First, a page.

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Remote Mains Relay Mk.2

The PC board used for the USB Sensing Power Switch can also be used to build a remote mains relay. This can be used for switching mains power to lights or appliances using a remote switch (or relay) linked by low-voltage wiring. It can also be used for controlling security lights from the relay contacts on a PIR sensor.

By Jim Rowe

HERE ARE many devices with relay outputs that are unable to safely switch mains voltages. Often, the relay contacts will not be rated for 240VAC mains or, even worse, there are exposed tracks on the PC board which were never designed to carry mains voltages and currents.

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Fig.1: the circuit is triggered by closing the contacts of a remote switch. When that happens, transistor Q2 turns on and activates the relay which then switches power through to the GPO. LED1 indicates when the relay is on.

This Remote Mains Relay Mk.2 neatly solves that problem. It can be activated using a switch, relay contacts or even a switching semiconductor such as an open-collector transistor.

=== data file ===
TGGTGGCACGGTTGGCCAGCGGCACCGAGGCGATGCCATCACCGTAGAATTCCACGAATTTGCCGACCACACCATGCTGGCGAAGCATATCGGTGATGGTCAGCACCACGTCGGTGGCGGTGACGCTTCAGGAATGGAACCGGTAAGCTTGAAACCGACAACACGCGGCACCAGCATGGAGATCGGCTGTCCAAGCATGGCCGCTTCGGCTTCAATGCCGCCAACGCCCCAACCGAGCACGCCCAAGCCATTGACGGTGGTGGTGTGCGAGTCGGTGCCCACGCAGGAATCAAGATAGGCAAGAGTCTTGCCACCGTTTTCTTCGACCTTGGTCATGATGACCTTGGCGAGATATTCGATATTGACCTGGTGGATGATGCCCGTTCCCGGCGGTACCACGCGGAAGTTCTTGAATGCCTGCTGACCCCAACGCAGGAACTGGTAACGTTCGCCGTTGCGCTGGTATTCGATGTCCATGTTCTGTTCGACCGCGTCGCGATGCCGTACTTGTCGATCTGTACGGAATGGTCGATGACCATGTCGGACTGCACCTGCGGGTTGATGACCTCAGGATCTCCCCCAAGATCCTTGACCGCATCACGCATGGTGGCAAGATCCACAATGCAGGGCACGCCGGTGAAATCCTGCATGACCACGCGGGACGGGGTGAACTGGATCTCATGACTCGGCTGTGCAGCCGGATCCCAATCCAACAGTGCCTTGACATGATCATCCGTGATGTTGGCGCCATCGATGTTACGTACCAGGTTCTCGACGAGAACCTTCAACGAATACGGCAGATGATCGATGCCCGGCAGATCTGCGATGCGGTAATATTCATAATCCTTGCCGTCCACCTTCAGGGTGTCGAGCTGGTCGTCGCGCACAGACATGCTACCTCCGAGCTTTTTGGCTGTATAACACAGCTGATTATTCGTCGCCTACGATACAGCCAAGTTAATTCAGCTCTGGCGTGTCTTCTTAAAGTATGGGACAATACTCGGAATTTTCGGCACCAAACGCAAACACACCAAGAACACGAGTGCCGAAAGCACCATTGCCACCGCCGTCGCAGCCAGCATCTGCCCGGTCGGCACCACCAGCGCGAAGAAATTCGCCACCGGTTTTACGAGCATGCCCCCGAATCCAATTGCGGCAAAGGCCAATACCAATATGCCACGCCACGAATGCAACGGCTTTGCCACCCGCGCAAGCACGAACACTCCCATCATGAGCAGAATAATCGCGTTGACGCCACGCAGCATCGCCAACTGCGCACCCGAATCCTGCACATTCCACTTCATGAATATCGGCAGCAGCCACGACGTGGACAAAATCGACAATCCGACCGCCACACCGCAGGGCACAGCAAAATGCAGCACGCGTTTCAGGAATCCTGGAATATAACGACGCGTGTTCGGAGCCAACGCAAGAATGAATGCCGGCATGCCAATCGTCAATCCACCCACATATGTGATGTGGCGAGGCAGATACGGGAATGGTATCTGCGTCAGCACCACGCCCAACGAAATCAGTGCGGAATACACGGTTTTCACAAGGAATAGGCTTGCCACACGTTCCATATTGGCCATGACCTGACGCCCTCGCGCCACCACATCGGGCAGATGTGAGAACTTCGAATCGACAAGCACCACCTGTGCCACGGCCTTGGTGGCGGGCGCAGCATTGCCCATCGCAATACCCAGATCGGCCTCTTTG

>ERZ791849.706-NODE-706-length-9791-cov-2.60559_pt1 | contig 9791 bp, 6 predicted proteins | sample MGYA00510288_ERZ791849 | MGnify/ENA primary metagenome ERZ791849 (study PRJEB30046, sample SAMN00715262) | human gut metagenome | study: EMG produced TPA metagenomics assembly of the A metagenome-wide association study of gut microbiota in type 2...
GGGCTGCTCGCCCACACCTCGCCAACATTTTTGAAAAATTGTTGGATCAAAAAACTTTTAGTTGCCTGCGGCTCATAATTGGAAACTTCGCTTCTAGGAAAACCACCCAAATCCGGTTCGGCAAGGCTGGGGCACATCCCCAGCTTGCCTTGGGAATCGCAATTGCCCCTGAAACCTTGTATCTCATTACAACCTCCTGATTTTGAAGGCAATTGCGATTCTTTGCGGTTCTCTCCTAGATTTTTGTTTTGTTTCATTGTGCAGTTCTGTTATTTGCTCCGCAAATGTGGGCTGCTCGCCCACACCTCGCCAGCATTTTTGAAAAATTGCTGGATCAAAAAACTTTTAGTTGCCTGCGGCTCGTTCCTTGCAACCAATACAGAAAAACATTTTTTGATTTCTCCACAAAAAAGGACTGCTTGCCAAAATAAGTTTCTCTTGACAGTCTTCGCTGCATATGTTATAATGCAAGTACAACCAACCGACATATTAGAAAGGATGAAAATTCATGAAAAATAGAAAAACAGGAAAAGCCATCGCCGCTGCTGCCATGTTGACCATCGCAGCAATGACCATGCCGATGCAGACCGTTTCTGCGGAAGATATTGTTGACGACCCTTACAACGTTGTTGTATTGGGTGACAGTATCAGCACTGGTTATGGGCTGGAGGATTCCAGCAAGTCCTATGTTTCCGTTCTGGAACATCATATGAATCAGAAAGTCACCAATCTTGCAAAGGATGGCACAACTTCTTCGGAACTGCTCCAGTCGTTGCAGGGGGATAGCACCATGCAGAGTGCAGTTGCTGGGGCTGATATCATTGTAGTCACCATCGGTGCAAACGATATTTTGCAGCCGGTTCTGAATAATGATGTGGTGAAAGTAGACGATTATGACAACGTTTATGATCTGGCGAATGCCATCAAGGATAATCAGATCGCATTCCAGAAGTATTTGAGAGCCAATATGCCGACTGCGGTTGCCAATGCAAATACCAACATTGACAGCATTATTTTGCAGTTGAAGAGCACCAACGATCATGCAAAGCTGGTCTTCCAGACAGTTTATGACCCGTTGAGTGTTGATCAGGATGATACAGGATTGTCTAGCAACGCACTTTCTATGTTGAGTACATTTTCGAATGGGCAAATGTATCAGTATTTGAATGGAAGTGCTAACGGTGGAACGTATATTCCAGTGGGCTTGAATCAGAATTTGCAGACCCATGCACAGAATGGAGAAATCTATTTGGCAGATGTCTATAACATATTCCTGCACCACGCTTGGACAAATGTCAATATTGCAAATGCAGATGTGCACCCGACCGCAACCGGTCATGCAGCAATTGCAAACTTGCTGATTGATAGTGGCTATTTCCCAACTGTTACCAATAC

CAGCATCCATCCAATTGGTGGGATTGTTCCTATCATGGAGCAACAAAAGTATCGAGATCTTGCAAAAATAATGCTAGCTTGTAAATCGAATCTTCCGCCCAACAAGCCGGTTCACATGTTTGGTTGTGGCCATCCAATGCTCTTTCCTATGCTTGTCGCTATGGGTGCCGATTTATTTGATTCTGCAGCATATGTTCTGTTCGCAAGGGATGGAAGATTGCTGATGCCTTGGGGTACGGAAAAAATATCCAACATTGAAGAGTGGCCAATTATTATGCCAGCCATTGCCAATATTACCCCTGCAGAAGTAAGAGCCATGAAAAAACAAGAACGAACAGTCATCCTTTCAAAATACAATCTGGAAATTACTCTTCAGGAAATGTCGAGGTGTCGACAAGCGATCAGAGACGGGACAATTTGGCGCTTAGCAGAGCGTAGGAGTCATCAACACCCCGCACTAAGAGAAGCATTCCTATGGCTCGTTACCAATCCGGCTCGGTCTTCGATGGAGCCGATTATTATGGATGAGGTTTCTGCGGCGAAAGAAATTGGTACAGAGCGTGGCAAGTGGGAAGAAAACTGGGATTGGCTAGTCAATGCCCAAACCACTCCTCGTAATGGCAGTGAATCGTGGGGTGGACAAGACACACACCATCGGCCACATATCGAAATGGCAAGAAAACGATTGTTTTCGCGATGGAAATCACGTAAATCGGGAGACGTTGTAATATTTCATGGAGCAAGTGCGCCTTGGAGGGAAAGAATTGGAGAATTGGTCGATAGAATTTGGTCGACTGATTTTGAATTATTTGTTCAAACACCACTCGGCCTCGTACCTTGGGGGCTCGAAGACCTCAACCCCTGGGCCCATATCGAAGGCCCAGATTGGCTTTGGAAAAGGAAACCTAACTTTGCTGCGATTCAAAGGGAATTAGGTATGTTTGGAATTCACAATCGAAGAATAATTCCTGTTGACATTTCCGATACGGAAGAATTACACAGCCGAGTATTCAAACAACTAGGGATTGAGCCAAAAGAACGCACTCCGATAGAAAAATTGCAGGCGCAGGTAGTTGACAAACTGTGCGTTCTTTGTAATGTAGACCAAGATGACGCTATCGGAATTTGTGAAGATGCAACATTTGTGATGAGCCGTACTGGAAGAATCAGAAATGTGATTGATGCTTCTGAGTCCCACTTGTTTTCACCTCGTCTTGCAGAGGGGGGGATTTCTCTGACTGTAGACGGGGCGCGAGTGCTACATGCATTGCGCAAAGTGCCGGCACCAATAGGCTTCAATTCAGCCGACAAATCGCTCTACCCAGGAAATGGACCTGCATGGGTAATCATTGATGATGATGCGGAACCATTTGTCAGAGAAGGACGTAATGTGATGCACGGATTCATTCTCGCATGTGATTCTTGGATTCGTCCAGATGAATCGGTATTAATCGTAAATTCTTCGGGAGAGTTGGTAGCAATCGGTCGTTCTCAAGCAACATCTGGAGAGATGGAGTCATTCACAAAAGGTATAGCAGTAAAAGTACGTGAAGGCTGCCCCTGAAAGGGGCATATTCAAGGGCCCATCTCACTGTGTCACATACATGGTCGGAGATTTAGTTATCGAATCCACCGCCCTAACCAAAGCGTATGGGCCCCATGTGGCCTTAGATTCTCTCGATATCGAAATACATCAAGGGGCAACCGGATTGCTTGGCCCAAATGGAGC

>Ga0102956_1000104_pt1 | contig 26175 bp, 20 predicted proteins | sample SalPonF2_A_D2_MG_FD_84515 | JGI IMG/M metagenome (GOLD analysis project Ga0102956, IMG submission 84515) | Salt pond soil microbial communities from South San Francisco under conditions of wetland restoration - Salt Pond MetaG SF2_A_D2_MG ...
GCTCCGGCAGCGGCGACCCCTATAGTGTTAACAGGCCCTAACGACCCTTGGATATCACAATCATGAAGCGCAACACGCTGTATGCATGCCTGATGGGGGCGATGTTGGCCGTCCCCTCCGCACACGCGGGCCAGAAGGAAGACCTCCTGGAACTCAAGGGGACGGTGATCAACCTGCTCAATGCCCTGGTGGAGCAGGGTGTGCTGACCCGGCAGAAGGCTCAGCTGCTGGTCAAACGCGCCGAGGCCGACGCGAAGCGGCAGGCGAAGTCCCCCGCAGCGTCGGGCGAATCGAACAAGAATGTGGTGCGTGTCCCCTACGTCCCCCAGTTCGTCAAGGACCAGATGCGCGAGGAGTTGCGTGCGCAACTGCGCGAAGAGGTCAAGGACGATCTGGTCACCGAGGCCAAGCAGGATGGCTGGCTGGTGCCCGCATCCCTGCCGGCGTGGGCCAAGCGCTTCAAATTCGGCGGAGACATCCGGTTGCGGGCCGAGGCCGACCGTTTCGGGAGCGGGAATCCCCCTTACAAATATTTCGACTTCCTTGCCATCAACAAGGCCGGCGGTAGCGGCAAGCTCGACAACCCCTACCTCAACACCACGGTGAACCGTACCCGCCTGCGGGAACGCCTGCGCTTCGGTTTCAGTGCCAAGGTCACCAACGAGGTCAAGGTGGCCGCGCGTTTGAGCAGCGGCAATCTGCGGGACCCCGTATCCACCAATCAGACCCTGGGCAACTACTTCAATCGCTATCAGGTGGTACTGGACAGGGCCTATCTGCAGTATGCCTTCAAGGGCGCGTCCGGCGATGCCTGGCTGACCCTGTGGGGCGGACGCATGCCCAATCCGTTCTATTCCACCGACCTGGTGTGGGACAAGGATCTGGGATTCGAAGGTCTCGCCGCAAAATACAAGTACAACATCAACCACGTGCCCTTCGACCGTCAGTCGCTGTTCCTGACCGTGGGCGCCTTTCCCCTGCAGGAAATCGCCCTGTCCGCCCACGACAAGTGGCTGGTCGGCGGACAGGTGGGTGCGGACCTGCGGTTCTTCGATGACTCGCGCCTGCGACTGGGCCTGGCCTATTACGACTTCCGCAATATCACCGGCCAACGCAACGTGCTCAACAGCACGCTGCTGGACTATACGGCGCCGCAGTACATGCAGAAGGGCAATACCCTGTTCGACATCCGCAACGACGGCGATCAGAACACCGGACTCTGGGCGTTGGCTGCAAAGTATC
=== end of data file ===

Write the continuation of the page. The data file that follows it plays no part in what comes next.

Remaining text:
Because the remote switch is in the low-voltage section of the circuit, it is completely safe. In addition, the switch leads only carry a couple of milliamps, so light-duty cable can be used to connect the switch.

Fig.1 shows the modified circuit for the Remote Mains Relay. As shown, the ICs, transistors and USB sockets used in the USB Sensing Power Switch are deleted. Instead, jumper JP2 is installed and the +2V supply that appears across power indicator LED2 (red) is fed to a remote switch via connector CON3.

The remote switch is used to turn transistor Q2 on or off, simply by switching its base current on or off (via a 560Ù resistor). When the switch closes, Q2 turns on. This then turns on relay RLY1 which closes its contacts and switches power through to the mains socket (GPO).

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